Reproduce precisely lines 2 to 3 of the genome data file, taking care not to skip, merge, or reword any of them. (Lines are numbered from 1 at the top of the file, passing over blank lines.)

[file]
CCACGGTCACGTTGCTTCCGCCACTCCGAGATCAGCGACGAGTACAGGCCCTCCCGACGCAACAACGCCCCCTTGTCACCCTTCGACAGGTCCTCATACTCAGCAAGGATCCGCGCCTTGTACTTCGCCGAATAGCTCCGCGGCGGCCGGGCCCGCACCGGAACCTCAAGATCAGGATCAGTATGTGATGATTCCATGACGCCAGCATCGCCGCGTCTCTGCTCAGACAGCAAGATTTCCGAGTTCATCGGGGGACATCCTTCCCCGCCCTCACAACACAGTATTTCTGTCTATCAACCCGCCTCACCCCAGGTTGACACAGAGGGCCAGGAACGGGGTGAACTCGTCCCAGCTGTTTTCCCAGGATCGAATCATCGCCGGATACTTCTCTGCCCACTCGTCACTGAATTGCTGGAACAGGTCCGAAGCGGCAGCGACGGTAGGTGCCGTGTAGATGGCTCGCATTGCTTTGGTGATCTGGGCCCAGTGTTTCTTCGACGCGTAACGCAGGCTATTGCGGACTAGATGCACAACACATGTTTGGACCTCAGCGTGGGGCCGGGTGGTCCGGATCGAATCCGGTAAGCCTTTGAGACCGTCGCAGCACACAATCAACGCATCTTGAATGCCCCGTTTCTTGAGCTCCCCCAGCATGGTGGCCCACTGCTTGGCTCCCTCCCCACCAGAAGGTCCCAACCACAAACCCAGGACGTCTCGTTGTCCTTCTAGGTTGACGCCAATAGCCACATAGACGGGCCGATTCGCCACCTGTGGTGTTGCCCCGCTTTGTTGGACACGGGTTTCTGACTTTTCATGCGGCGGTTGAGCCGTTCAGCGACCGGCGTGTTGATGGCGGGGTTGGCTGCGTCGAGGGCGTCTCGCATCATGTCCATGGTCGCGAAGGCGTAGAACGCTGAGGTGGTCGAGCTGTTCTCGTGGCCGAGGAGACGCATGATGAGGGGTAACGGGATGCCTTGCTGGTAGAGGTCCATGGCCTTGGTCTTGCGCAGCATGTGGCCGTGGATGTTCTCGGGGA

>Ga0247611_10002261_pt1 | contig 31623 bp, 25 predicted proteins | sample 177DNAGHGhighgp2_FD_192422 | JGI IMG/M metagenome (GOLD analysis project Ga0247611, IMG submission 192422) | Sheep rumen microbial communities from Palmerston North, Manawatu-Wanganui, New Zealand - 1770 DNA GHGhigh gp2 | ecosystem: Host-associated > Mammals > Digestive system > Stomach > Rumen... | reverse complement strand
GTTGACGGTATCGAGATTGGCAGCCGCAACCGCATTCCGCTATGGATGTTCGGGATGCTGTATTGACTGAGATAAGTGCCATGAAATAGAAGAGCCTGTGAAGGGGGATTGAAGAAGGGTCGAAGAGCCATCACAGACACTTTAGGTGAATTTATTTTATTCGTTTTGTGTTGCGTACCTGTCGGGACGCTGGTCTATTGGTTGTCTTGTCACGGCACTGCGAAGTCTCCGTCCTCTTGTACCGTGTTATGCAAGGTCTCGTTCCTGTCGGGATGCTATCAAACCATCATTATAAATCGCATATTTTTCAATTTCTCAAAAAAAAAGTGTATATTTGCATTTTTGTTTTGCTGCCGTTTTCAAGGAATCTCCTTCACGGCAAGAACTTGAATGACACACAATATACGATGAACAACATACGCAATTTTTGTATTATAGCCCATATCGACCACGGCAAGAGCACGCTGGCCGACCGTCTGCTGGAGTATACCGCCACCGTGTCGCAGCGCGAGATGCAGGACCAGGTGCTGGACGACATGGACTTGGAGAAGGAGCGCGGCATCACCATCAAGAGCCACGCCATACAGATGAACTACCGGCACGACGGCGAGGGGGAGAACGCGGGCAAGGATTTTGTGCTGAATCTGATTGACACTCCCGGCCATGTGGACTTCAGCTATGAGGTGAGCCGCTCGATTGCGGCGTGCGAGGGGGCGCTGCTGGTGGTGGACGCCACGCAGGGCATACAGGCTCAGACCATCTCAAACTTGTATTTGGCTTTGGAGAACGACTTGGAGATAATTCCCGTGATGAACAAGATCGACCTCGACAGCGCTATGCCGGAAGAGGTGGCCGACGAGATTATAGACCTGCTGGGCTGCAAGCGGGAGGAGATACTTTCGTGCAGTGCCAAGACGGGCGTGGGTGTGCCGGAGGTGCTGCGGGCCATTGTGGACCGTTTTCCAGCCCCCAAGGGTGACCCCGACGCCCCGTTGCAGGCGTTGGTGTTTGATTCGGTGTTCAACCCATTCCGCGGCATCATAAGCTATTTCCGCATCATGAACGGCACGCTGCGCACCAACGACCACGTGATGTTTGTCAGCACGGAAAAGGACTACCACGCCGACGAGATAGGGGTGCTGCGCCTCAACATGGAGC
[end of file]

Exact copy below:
>Ga0247611_10002261_pt1 | contig 31623 bp, 25 predicted proteins | sample 177DNAGHGhighgp2_FD_192422 | JGI IMG/M metagenome (GOLD analysis project Ga0247611, IMG submission 192422) | Sheep rumen microbial communities from Palmerston North, Manawatu-Wanganui, New Zealand - 1770 DNA GHGhigh gp2 | ecosystem: Host-associated > Mammals > Digestive system > Stomach > Rumen... | reverse complement strand
GTTGACGGTATCGAGATTGGCAGCCGCAACCGCATTCCGCTATGGATGTTCGGGATGCTGTATTGACTGAGATAAGTGCCATGAAATAGAAGAGCCTGTGAAGGGGGATTGAAGAAGGGTCGAAGAGCCATCACAGACACTTTAGGTGAATTTATTTTATTCGTTTTGTGTTGCGTACCTGTCGGGACGCTGGTCTATTGGTTGTCTTGTCACGGCACTGCGAAGTCTCCGTCCTCTTGTACCGTGTTATGCAAGGTCTCGTTCCTGTCGGGATGCTATCAAACCATCATTATAAATCGCATATTTTTCAATTTCTCAAAAAAAAAGTGTATATTTGCATTTTTGTTTTGCTGCCGTTTTCAAGGAATCTCCTTCACGGCAAGAACTTGAATGACACACAATATACGATGAACAACATACGCAATTTTTGTATTATAGCCCATATCGACCACGGCAAGAGCACGCTGGCCGACCGTCTGCTGGAGTATACCGCCACCGTGTCGCAGCGCGAGATGCAGGACCAGGTGCTGGACGACATGGACTTGGAGAAGGAGCGCGGCATCACCATCAAGAGCCACGCCATACAGATGAACTACCGGCACGACGGCGAGGGGGAGAACGCGGGCAAGGATTTTGTGCTGAATCTGATTGACACTCCCGGCCATGTGGACTTCAGCTATGAGGTGAGCCGCTCGATTGCGGCGTGCGAGGGGGCGCTGCTGGTGGTGGACGCCACGCAGGGCATACAGGCTCAGACCATCTCAAACTTGTATTTGGCTTTGGAGAACGACTTGGAGATAATTCCCGTGATGAACAAGATCGACCTCGACAGCGCTATGCCGGAAGAGGTGGCCGACGAGATTATAGACCTGCTGGGCTGCAAGCGGGAGGAGATACTTTCGTGCAGTGCCAAGACGGGCGTGGGTGTGCCGGAGGTGCTGCGGGCCATTGTGGACCGTTTTCCAGCCCCCAAGGGTGACCCCGACGCCCCGTTGCAGGCGTTGGTGTTTGATTCGGTGTTCAACCCATTCCGCGGCATCATAAGCTATTTCCGCATCATGAACGGCACGCTGCGCACCAACGACCACGTGATGTTTGTCAGCACGGAAAAGGACTACCACGCCGACGAGATAGGGGTGCTGCGCCTCAACATGGAGC